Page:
Emerging market (EM) equities were slightly up over the quarter, with the MSCI EM index +1%. According to data from Schroders, the best-performing markets were Hungary, Poland and Greece despite rising recessionary fears in Europe. Central European banks have been the first to react to falling inflation with Hungary cutting rates in June. Greece’s outperformance was largely due to the New Democracy party, which won its second term in May, promising to make the economy its focus point. Greek 10-year bond yields have fallen below that of Italy’s. Other top performers included Brazil on easing fiscal policy concerns while Mexico, Colombia, and Peru were also up.
The US dollar was weaker against most of its peers due to changes in rate hike expectations. The ECB’s determination to battle inflation with its series of rate rises helped the EUR, but concerns about recession in Germany, its biggest economy, and the ongoing war in Ukraine contributing to geopolitical risk, have muted any gains. It rose 0.66% in Q2 against the US dollar.
A stronger-than-expected economy, expectations of rising rates, and falling energy prices has helped the pound. However, fears that BoE rate hikes will lead the economy into recession have dampened Sterlings rise in Q2. The GBP was up 3.01% against the USD in Q2.
Note: As of 5:30 pm EDT 30 June 2023
Despite cryptocurrency investors being spooked by SEC lawsuits against crypto exchanges Coinbase Global and Binance, hitting altcoins the hardest, Bitcoin continued to rise through Q2 as established institutional investors such as BlackRock applied to the SEC to establish a Bitcoin ETF. Cryptocurrencies were also buoyed by the passing of a regulatory framework, MiCA, in Europe, as it provides clarity on investor and consumer protections, and it gives a comprehensive framework for issuers and service providers.
What to think about in Q3 2023
There are a number of continuing and new risks to investors in Q3 2023 with the Federal Reserve, ECB and Bank of England still warning of interest rate increases to come. It is unclear whether the coast is really clear for a wider equity market rally or if bonds will underperform. It all, it seems, depends on what happens with inflation. If inflation continues to decline at pace due to falling energy prices, then the likelihood of a softer landing for the US and even Europe will rise. The UK on the other hand, will likely remain constrained due to labour shortages.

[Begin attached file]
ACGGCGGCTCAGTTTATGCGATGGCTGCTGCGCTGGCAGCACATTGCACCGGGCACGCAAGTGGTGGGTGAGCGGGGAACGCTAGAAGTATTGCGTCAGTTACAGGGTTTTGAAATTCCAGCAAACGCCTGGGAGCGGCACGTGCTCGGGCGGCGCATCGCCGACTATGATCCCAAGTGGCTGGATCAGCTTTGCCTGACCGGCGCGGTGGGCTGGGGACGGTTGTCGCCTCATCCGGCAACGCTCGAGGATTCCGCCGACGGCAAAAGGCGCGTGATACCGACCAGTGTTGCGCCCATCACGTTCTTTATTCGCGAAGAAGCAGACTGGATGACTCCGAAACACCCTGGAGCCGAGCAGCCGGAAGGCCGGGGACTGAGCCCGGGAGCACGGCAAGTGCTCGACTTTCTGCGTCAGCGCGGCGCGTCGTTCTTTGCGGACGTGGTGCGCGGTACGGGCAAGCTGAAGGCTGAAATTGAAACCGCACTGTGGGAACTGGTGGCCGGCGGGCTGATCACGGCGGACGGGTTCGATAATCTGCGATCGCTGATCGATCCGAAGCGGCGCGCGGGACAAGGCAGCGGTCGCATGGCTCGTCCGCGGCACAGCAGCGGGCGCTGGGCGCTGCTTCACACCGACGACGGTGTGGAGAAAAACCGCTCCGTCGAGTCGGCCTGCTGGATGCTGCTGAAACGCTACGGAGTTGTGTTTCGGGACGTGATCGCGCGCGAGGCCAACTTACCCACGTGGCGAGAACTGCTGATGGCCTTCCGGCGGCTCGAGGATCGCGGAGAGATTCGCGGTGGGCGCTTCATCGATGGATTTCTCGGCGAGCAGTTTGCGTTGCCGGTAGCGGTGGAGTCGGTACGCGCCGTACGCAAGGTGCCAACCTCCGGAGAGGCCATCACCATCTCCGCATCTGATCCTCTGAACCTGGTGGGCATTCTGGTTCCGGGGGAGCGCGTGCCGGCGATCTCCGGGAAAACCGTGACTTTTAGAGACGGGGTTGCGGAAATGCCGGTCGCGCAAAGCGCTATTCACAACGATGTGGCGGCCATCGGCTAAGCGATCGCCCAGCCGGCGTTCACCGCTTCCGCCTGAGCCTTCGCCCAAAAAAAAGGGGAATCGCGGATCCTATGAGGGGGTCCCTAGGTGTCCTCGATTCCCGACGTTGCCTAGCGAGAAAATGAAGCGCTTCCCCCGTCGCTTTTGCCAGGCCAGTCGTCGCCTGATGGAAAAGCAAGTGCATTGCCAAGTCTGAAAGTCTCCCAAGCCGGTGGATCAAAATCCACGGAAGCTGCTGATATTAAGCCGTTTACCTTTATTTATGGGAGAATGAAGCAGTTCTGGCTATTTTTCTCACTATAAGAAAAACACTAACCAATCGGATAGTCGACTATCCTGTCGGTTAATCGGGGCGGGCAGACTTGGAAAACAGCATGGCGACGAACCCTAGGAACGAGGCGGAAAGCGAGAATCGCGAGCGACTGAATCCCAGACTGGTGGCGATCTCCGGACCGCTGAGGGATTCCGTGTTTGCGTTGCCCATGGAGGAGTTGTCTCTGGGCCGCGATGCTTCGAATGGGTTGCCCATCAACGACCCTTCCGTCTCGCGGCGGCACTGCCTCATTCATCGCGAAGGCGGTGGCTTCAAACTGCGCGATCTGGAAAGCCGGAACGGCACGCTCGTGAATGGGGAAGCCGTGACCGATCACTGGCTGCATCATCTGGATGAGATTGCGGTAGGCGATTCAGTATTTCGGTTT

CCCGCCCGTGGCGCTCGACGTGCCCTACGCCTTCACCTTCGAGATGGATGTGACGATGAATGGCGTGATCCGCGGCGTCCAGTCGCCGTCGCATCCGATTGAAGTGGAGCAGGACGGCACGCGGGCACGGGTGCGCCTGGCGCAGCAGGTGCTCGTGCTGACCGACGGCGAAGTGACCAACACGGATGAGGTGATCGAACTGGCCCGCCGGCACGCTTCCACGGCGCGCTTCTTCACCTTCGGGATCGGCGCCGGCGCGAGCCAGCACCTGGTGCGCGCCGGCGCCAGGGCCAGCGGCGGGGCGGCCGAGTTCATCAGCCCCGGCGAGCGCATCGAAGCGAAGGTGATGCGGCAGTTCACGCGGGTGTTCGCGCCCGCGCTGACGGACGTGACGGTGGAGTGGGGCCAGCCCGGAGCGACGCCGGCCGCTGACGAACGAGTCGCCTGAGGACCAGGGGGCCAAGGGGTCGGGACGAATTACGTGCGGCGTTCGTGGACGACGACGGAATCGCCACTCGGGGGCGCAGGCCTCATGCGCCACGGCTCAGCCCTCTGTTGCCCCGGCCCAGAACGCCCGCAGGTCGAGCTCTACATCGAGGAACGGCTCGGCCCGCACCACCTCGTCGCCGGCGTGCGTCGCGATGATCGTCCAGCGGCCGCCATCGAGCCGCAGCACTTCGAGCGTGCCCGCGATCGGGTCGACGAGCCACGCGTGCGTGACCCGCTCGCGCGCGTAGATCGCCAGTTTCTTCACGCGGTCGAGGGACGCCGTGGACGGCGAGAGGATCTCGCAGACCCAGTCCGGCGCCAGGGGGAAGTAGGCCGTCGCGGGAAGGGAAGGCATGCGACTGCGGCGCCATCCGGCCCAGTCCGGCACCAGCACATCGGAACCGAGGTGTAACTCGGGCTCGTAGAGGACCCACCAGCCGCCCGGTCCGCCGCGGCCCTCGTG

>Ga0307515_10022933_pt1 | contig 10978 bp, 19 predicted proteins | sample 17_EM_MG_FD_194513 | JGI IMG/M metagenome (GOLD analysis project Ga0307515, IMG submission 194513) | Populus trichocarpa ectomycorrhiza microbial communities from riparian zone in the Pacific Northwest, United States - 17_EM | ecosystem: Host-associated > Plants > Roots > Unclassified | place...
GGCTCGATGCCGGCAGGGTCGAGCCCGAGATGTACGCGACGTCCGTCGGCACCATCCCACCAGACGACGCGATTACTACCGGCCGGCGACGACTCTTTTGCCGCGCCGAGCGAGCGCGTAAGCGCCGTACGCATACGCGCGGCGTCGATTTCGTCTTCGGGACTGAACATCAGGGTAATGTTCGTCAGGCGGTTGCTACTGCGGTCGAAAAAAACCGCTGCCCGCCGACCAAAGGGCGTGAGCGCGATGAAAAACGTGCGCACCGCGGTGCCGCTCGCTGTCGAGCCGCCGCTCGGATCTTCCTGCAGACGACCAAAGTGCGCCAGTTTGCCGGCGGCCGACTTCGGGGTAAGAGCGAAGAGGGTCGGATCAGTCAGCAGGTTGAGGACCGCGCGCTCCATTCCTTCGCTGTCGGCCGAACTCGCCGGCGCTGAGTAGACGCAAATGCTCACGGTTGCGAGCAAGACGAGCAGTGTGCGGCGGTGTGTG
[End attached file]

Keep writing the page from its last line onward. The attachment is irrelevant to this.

US inflation is expected to fall further in Q3 but a still resilient labour market that has structurally changed post Covid may allow for continued wage growth, particularly in services, which may help to keep core inflation well above the Fed’s target through much of Q3. The much anticipated recession, indicated by continuing inversion of the Treasury yield curve, will continue to weigh on sentiment, although it is likely to be short lived. Bonds will certainly rally if yields fall in line with falling inflation. For the bull market rally to continue, inflation will need to come down further so that mid and small cap firms can also grow.
Economic and Geopolitical Risk Calendar:
The potential policy and geopolitical risks for investors that could negatively affect corporate earnings, stock market performance, currency valuations, sovereign and corporate bond markets and cryptocurrencies include:
5-6 July 2023. OPEC 8th International Seminar, Hofburg Imperial Palace in Vienna, Austria. Ministers from OPEC Member Countries and other oil-producing and oil-consuming nations, as well as industry leaders, academics, analysts, energy experts and journalists from specialised media are expected to attend. It is likely to be focused on discussions on energy security, energy sustainability, and supply.
11-12 July 2023NATO Summit. The NATO Heads of State and Government meeting will take place in Vilnius, Lithuania. The summit will define the security challenges facing the Alliance in light of the various campaigns in Ukraine and the June short term threat to Russian President Vladimir Putin’s leadership, and scenarios related to the Wagner group’s movements into Belarus. Expect to hear news on Ukraine’s application and Turkey’s thoughts on Sweden’s application.
14-18 July 2023 G20 Meeting of Finance Ministers and Central Bank Governors. The meeting will take place in Gandhinagar, Gujarat, India.
23 July 2023 Spanish second round legislative election. Elections are being held after Prime Minister Pedro Sanchez on 29 May signed a decree to dissolve parliament and trigger snap elections. The legislative elections outcome remains uncertain, with no party likely to obtain a majority on its own, although right-wing parties are likely to perform well.